|Artist||William Reid Dick|
The statue of George V in Old Palace Yard, Westminster, London, is a sculpture of George V, King of the United Kingdom and the British Dominions, and Emperor of India. The statue was sculpted prior to the Second World War and was hidden in a quarry during the war years. Other locations were suggested for the statue, including Parliament Square, but it was unveiled opposite the House of Lords in 1947.
The statue stands 10 feet (3.0 m) high and is made of Portland stone. It is located south of The Lady Chapel, Westminster Abbey and opposite the House of Lords. It is a Grade II listed structure, having become so on 5 February 1970.
It was announced in March 1937 by the Lord Mayor of London that William Reid Dick had been selected as the sculptor of a statue of George V. Giles Gilbert Scott was selected to design the architecture of the plinth. A location in Abingdon Street opposite the House of Lords was announced in October 1937. The construction was organised by the King George V National Memorial Committee. The original design proved controversial and resulted in some criticism: it was to feature an ornate Gothic canopy which critics described as "dwarfing" the statue itself. Following a public consultation this feature was removed from later designs.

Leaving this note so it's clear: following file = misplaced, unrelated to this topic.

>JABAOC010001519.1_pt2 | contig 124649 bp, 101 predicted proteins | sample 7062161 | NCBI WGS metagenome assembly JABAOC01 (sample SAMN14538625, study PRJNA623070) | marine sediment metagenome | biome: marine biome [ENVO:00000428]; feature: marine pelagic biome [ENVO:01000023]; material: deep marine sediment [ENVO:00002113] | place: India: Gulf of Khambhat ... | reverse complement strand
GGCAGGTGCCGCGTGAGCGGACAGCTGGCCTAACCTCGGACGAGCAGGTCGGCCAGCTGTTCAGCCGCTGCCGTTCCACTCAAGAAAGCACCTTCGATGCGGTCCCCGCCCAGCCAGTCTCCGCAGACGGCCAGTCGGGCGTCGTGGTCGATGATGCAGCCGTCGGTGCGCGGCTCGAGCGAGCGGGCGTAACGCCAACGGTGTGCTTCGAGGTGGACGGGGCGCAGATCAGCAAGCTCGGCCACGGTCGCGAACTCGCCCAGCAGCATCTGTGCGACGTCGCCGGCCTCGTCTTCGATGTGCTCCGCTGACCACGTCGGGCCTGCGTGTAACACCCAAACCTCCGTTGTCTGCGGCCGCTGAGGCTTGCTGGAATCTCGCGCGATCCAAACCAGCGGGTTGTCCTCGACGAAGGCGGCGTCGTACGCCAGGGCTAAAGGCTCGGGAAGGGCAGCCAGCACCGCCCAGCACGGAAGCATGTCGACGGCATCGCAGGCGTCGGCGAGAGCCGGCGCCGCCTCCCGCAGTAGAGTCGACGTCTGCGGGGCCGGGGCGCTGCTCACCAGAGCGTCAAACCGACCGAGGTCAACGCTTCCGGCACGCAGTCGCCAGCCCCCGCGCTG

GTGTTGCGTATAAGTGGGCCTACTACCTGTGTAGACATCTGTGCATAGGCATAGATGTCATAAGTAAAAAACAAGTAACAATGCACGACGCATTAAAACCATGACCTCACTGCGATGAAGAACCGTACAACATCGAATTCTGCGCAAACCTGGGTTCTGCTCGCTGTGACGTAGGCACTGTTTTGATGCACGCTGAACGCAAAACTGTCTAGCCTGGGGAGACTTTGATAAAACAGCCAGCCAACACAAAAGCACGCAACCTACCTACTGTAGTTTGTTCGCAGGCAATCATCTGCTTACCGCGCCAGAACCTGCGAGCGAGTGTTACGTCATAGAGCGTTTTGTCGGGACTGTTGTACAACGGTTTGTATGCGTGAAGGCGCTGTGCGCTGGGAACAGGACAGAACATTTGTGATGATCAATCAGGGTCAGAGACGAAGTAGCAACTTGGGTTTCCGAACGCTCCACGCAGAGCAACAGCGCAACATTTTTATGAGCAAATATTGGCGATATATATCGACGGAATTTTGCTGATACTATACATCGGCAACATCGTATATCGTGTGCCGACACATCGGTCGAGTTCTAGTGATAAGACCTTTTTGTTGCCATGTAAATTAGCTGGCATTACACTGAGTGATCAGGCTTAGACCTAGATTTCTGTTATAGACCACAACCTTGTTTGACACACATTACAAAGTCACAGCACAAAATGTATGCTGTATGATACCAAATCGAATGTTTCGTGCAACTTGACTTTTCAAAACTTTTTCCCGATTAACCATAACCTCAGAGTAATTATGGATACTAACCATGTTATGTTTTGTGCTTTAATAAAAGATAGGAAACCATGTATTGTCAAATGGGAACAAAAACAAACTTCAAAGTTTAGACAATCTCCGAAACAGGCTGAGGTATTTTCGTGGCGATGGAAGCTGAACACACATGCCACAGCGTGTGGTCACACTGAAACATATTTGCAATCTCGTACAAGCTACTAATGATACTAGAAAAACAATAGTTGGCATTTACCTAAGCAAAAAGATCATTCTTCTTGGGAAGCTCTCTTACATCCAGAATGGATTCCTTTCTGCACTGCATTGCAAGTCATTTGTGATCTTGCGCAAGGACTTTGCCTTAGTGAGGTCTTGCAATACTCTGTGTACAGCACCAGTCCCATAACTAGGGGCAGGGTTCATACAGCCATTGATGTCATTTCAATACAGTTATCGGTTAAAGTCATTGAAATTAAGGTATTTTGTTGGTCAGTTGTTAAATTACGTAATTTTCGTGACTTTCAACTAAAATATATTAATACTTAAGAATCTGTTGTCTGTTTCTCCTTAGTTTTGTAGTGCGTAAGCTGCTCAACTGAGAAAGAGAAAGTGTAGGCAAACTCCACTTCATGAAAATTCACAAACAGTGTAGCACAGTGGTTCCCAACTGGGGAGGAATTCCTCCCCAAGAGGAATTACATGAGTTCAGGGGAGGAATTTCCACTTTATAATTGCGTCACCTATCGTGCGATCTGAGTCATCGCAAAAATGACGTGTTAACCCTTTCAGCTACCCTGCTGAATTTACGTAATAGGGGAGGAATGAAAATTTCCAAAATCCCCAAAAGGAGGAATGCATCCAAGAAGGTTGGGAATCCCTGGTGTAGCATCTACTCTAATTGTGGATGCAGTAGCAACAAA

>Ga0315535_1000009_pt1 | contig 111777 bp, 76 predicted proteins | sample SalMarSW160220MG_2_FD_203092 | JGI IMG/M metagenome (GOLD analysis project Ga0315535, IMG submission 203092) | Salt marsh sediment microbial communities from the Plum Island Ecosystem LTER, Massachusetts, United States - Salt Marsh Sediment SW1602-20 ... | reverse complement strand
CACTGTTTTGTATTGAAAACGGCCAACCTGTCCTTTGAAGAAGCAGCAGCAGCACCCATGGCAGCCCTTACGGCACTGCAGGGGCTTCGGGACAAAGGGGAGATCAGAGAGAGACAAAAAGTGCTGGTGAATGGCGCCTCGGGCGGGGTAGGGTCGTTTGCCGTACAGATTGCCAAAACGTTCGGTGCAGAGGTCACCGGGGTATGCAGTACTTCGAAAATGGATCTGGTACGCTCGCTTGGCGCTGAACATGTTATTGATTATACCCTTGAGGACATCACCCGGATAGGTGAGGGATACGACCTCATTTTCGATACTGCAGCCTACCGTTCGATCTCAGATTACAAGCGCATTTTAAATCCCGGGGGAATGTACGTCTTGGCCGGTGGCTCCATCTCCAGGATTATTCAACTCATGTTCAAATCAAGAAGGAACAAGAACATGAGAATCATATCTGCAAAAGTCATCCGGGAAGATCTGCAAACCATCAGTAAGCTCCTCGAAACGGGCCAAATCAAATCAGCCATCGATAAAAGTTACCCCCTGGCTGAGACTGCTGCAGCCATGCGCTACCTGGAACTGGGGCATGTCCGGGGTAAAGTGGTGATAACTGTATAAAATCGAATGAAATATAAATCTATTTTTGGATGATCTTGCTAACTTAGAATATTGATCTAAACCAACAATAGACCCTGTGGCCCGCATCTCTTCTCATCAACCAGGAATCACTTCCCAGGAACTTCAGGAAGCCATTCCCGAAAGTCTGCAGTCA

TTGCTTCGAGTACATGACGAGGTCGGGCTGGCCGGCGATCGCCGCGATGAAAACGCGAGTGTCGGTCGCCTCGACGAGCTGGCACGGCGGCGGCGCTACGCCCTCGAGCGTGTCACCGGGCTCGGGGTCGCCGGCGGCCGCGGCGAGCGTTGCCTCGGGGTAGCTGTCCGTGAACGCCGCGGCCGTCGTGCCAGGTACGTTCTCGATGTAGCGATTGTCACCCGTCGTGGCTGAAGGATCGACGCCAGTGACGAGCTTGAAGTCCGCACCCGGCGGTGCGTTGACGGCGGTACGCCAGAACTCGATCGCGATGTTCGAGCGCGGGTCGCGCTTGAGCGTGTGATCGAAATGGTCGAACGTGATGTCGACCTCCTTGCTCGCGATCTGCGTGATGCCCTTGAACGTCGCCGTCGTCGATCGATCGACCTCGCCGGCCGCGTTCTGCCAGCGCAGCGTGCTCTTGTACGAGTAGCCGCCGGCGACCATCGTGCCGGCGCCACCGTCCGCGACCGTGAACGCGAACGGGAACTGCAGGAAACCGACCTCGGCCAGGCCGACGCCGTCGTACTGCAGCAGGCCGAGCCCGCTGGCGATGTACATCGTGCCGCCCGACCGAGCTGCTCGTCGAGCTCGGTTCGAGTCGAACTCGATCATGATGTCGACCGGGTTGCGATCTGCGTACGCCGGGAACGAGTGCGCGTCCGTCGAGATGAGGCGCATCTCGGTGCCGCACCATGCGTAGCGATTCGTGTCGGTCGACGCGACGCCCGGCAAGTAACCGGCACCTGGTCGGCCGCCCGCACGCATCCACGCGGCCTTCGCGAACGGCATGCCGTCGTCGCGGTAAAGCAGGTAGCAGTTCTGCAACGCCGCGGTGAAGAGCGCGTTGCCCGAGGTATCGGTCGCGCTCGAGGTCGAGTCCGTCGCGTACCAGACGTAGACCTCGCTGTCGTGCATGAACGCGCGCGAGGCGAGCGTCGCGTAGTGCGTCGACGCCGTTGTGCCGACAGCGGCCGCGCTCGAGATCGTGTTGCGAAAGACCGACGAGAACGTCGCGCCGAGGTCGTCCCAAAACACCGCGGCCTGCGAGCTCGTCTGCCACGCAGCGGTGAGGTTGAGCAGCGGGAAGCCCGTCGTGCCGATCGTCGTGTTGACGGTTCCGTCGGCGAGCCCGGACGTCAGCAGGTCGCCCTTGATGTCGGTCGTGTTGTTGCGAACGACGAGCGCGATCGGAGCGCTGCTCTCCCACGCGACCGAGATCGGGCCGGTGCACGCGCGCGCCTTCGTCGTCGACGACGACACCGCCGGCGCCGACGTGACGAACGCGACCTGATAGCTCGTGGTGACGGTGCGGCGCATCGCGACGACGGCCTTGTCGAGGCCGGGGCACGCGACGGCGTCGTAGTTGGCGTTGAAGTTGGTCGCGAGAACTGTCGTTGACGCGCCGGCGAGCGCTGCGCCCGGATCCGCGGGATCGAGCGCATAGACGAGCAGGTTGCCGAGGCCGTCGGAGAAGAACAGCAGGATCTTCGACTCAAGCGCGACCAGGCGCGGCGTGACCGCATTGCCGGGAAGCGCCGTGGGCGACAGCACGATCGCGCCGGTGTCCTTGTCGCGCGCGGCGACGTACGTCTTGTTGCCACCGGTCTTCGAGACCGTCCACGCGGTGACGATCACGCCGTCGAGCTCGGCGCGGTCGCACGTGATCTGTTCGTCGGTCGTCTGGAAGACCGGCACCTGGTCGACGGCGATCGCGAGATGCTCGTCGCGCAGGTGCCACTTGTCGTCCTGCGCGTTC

The Amenities groups of both the House of Commons and the House of Lords opposed the citing of the statue facing the House of Lords as they were concerned it would lead to the demolition of No. 6 and 7 Old Palace Yard and houses in a nearby street. A model of the statue was exhibited in the Member's tea room of the House of Commons.
The Royal Fine Art Commission suggested that the statue should be located in Parliament Square instead of opposite the House of Lords. The construction of the statue took place on Portland prior to the Second World War, but the danger of bringing the statue to London prevented the erection of it until after the war. The carving of the statue actually took place in the Portland quarry from which the stone was produced, and during the war years it was placed inside one of the quarry's tunnels on the Island in order to prevent it from potential damage due to German bombing raids. Following the war it was moved to the Tate Gallery while the statue's site was prepared for it. The statue was placed in the original proposed spot opposite the House of Lords, which required the demolition of No. 5 Old Palace Yard. It was unveiled by King George VI, on 22 October 1947 and was attended by Queen Elizabeth, Queen Mary, and Princesses Elizabeth and Margaret.
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